Groups that operate safe houses and offer free legal counseling will be banned from advertising their services, and from legally defending themselves against the inevitable uptick in violence the bill encourages, according to Aizhan Kadralieva of Labrys, a leading LGBT rights organization in Bishkek.
Violence against members of the LGBT community is already a problem. In January, Human Rights Watch reported that Kyrgyz police routinely subject gay men to “physical, sexual, and psychological violence; arbitrary detention; and extortion under the threat of violence.” When queried, Interior Ministry officials refused to acknowledge a problem and then the country’s top cleric issued a fatwa against same-sex relations.
“If this discriminatory law passes, the bill's vague wording – allowing for a broad interpretation of what constitutes 'creating a positive attitude' – could open the door to further abuses by police and others against LGBT people,” Mihra Rittmann, Central Asia researcher for Human Rights Watch, told EurasiaNet.org.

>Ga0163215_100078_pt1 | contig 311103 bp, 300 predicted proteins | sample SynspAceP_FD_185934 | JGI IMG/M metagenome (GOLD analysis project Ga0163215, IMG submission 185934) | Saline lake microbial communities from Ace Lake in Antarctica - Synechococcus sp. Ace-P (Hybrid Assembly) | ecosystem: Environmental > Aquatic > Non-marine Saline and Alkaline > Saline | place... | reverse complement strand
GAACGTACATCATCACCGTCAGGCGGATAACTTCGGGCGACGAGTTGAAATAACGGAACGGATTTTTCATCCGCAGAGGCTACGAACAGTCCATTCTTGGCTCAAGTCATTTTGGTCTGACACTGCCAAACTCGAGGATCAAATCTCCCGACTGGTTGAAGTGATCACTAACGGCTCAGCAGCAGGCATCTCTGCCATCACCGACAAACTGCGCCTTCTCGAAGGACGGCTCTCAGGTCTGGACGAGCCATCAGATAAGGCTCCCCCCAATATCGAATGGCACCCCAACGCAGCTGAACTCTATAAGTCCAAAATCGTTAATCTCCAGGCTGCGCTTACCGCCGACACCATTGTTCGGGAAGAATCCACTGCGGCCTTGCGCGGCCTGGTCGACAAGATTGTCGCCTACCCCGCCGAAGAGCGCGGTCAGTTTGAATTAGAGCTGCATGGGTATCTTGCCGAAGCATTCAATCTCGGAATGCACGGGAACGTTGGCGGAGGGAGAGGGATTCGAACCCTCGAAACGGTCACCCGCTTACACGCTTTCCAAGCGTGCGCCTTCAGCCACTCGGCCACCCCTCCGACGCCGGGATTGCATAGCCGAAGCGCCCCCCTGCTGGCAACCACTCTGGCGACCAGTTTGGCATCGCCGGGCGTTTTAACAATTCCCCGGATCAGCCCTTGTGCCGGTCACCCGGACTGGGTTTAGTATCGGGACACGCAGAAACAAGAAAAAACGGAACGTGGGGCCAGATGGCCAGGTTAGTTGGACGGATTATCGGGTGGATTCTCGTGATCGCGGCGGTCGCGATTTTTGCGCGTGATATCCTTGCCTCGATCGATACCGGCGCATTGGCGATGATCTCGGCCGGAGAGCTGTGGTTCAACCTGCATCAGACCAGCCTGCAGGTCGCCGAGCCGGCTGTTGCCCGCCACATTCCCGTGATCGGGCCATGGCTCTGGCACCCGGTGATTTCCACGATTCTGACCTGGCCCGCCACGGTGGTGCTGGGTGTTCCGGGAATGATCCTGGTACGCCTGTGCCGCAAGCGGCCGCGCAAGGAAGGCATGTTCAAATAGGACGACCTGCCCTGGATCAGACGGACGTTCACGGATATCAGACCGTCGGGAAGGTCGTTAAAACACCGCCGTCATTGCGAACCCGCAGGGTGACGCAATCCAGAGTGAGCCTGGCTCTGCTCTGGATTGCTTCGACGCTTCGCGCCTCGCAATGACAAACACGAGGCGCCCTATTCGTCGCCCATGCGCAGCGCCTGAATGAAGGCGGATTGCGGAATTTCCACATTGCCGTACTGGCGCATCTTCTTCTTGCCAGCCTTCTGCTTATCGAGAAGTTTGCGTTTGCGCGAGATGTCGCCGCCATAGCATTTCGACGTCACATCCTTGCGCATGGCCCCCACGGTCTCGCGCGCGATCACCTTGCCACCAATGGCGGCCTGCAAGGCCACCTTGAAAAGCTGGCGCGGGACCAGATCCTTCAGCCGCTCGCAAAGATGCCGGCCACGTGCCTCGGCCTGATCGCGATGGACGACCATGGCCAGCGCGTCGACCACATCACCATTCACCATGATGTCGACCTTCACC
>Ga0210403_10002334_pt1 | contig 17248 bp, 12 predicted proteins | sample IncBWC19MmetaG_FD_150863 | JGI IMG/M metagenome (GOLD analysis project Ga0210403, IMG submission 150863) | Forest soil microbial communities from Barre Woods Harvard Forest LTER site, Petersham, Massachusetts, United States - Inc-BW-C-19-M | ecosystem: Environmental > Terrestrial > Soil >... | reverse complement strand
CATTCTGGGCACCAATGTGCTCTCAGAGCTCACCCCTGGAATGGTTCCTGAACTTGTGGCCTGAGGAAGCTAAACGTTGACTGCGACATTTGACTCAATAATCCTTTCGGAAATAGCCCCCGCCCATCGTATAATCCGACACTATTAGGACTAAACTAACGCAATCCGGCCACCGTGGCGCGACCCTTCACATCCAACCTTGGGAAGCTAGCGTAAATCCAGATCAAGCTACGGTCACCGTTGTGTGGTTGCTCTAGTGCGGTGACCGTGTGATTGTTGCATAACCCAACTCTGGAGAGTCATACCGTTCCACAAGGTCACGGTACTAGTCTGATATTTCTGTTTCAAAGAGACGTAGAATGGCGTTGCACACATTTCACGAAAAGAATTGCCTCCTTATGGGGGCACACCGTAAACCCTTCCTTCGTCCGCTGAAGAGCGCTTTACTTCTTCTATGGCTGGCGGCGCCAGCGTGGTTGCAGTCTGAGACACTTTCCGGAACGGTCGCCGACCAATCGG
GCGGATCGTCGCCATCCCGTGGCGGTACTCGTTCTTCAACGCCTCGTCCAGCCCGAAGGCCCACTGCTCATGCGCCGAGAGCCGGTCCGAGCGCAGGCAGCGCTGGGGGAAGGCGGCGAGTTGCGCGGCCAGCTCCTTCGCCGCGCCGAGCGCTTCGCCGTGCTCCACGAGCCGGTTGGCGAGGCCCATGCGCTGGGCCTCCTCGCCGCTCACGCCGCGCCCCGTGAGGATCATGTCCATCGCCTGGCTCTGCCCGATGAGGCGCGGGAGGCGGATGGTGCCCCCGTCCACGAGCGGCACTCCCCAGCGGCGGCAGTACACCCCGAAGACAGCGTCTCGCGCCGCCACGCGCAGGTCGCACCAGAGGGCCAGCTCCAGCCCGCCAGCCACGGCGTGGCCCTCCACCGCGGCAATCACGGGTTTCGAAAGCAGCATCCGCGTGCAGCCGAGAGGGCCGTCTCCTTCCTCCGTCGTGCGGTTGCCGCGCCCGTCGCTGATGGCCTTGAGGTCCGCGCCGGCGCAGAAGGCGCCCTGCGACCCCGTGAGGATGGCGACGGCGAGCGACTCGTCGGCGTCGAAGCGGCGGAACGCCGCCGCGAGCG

The bill’s ambiguous wording could also undermine efforts to combat HIV and promote safe sex in general. “‘Non-traditional sexual relations’ could be interpreted as meaning any non-procreative sex outside of marriage,” said Cai Wilkinson, a lecturer at Australia's Deakin University who researches LGBT human rights in Kyrgyzstan. The law is expected to hurt the Global Fund and UNAIDS, both of which have celebrated successes fighting HIV in Kyrgyzstan.
“Just continuing to work with existing LGBT or MSM [men who have sex with men] people in private could be risky given that the ‘formation of a positive attitude’ is prohibited,” Wilkinson told EurasiaNet.org.